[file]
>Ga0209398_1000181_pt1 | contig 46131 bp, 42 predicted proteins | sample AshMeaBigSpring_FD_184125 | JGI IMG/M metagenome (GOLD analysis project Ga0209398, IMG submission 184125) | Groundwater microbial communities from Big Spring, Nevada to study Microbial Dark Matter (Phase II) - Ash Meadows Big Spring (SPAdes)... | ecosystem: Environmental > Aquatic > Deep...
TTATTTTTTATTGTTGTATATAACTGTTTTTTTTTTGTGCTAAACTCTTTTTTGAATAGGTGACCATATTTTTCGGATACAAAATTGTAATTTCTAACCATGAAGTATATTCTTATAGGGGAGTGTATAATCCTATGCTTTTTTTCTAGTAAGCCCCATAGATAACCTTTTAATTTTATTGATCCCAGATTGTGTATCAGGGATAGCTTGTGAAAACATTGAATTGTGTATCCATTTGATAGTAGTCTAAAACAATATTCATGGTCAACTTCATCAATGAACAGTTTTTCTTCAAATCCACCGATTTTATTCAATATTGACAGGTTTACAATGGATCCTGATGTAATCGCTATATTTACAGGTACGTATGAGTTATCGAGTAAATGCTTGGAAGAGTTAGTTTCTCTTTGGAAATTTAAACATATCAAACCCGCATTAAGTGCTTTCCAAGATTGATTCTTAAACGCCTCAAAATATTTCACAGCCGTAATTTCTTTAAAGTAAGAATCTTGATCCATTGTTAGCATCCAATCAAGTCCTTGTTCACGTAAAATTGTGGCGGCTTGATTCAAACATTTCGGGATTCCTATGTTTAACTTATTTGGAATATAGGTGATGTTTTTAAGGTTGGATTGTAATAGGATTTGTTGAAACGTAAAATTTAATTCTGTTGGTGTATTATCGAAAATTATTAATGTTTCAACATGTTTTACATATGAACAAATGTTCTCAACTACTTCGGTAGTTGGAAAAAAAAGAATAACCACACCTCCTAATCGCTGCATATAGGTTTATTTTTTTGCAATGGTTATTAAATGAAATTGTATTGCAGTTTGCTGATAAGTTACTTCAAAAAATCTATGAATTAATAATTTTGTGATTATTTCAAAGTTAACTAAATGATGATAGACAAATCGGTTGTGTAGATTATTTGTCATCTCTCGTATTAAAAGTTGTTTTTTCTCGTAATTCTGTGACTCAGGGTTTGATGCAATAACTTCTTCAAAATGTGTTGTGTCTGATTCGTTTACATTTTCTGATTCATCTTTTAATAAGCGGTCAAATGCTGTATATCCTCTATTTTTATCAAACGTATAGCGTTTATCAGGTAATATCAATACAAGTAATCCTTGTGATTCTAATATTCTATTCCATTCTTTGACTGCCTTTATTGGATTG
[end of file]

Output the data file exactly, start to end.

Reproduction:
>Ga0209398_1000181_pt1 | contig 46131 bp, 42 predicted proteins | sample AshMeaBigSpring_FD_184125 | JGI IMG/M metagenome (GOLD analysis project Ga0209398, IMG submission 184125) | Groundwater microbial communities from Big Spring, Nevada to study Microbial Dark Matter (Phase II) - Ash Meadows Big Spring (SPAdes)... | ecosystem: Environmental > Aquatic > Deep...
TTATTTTTTATTGTTGTATATAACTGTTTTTTTTTTGTGCTAAACTCTTTTTTGAATAGGTGACCATATTTTTCGGATACAAAATTGTAATTTCTAACCATGAAGTATATTCTTATAGGGGAGTGTATAATCCTATGCTTTTTTTCTAGTAAGCCCCATAGATAACCTTTTAATTTTATTGATCCCAGATTGTGTATCAGGGATAGCTTGTGAAAACATTGAATTGTGTATCCATTTGATAGTAGTCTAAAACAATATTCATGGTCAACTTCATCAATGAACAGTTTTTCTTCAAATCCACCGATTTTATTCAATATTGACAGGTTTACAATGGATCCTGATGTAATCGCTATATTTACAGGTACGTATGAGTTATCGAGTAAATGCTTGGAAGAGTTAGTTTCTCTTTGGAAATTTAAACATATCAAACCCGCATTAAGTGCTTTCCAAGATTGATTCTTAAACGCCTCAAAATATTTCACAGCCGTAATTTCTTTAAAGTAAGAATCTTGATCCATTGTTAGCATCCAATCAAGTCCTTGTTCACGTAAAATTGTGGCGGCTTGATTCAAACATTTCGGGATTCCTATGTTTAACTTATTTGGAATATAGGTGATGTTTTTAAGGTTGGATTGTAATAGGATTTGTTGAAACGTAAAATTTAATTCTGTTGGTGTATTATCGAAAATTATTAATGTTTCAACATGTTTTACATATGAACAAATGTTCTCAACTACTTCGGTAGTTGGAAAAAAAAGAATAACCACACCTCCTAATCGCTGCATATAGGTTTATTTTTTTGCAATGGTTATTAAATGAAATTGTATTGCAGTTTGCTGATAAGTTACTTCAAAAAATCTATGAATTAATAATTTTGTGATTATTTCAAAGTTAACTAAATGATGATAGACAAATCGGTTGTGTAGATTATTTGTCATCTCTCGTATTAAAAGTTGTTTTTTCTCGTAATTCTGTGACTCAGGGTTTGATGCAATAACTTCTTCAAAATGTGTTGTGTCTGATTCGTTTACATTTTCTGATTCATCTTTTAATAAGCGGTCAAATGCTGTATATCCTCTATTTTTATCAAACGTATAGCGTTTATCAGGTAATATCAATACAAGTAATCCTTGTGATTCTAATATTCTATTCCATTCTTTGACTGCCTTTATTGGATTG